After two weeks of marathon negotiations, 195 countries agreed today to approve an accord that would wean the world off fossil fuels this century, limiting global warming to 2ºC, with an aspirational target of 1.5ºC. It's the first successful end to a global climate summit after two decades of failed negotiations.
The final draft of the text that forms the backbone of the Paris accord was supposed to be completed Friday morning, but negotiations ran long in light of numerous disputes over the wording of key passages.
Major sticking points included whether the world should limit its carbon emissions to prevent more than 2ºC of global warming — a widely recognised target — or whether a more ambitious goal of 1.5ºC of warming should be pursued. Developing nations and low-lying countries that are already feeling the impacts of climate change have made a strong push for the latter.
The final text is a bit of a compromise: the resolution calls on the world to hold "the increase in the global average temperature to well below 2 °C" and to pursue "efforts to limit the temperature increase to 1.5 °C." But keep in mind that the world has already hit 1ºC of warming, and with the carbon reductions pledges countries have brought to the table, experts say we'll be lucky if we hit the 2ºC warming target.
Another major point of contention in Paris has been financing. At the Copenhagen climate summit in 2009, it was decided that wealthy nations would shore up $US100 ($139) billion a year by 2020 to help the developing world decarbonise quickly. Developing nations have insisted that specific language needs to be included in the final text to ensure that this pledge is met. Ultimately, the $US100 ($139) billion figure appears only in the text's preamble, not in any legally binding portions of the agreement.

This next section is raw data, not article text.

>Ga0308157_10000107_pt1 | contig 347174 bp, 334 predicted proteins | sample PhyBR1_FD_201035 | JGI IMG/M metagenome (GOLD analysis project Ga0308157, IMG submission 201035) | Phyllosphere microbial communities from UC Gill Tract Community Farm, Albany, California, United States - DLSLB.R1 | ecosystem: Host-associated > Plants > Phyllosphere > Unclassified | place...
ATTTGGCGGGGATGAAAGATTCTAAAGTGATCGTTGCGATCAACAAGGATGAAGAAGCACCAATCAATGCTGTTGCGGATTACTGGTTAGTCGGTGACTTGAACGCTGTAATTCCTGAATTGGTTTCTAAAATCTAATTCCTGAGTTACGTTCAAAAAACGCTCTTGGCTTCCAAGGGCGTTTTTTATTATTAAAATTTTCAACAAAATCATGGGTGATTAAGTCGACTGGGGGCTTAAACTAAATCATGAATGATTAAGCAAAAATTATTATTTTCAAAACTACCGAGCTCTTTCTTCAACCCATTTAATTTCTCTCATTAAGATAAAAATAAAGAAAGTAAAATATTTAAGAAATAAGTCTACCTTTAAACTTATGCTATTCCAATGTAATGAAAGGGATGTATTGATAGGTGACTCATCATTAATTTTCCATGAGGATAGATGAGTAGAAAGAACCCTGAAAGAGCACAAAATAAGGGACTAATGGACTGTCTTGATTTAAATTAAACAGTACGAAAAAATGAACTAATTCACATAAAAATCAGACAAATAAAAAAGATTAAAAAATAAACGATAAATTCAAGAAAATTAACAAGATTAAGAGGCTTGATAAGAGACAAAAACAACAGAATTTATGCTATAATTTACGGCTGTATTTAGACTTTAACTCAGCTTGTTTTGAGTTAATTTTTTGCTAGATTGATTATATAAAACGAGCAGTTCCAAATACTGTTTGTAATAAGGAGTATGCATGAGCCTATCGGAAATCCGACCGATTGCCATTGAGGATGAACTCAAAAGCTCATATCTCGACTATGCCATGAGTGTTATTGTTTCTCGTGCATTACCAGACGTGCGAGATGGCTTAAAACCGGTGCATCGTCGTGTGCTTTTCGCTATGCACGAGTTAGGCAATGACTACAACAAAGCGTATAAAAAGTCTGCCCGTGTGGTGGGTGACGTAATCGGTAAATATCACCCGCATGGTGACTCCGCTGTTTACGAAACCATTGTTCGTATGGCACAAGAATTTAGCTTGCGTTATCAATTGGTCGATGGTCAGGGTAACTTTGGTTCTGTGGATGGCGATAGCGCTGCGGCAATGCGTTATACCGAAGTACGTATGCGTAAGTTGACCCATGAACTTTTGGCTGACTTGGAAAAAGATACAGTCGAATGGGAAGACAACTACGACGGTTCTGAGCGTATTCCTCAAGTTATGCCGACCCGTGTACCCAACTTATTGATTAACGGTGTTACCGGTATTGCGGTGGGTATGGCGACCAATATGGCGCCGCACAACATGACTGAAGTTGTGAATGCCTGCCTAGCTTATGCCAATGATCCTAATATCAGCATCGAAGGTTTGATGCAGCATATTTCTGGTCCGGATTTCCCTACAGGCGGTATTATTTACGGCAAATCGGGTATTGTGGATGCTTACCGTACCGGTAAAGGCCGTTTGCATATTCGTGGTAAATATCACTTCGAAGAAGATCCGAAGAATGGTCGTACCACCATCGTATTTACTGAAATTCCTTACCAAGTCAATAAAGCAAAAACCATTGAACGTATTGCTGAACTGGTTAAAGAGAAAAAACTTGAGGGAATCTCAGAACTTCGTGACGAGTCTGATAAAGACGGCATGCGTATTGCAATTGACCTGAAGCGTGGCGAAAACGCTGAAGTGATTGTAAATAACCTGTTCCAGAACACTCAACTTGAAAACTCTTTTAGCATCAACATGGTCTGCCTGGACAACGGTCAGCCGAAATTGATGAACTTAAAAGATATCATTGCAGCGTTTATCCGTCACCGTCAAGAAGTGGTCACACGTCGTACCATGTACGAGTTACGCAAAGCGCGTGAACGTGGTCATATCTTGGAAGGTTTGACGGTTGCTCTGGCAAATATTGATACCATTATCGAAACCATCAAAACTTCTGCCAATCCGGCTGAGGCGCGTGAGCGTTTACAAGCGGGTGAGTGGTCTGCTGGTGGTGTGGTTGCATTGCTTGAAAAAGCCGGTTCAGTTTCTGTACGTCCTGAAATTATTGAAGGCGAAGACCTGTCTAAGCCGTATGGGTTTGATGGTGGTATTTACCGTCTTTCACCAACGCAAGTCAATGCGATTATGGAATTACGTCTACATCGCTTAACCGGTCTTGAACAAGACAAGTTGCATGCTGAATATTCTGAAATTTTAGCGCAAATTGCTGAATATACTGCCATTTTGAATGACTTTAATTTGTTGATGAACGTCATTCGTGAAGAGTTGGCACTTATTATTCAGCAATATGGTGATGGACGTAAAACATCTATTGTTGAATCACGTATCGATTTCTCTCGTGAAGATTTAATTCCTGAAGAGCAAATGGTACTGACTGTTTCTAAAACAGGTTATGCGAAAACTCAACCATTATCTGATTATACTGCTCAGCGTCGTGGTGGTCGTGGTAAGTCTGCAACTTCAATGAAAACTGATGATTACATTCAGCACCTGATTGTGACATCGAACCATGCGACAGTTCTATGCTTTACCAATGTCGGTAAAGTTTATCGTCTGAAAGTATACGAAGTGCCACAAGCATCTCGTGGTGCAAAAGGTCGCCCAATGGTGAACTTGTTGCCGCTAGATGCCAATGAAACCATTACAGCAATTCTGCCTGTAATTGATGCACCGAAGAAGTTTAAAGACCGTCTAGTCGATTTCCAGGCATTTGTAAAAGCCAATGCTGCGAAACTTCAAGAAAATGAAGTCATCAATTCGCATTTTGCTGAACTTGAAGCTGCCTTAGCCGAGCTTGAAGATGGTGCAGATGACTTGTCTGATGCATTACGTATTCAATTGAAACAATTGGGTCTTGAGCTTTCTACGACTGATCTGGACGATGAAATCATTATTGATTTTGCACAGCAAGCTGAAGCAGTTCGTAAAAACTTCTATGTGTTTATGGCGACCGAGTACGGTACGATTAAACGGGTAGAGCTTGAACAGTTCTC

Perhaps the most optimistic part of the final accord is an explicit long-term goal of net zero carbon emissions, to be met sometime in the latter half of the 21st century. Here's that specific text:
Not everyone is 100 per cent happy with the final accord, but today's unanimous vote of support is nonetheless historic, marking the very first time an agreement of this scope will be legally binding for all nations.
"Our text is the best possible balance," French Foreign Minister Laurent Fabius said this afternoon, "a balance which is powerful yet delicate, which will enable each delegation, each group of countries, with his head held high, having achieved something important."
Now let's see if the world acts on it.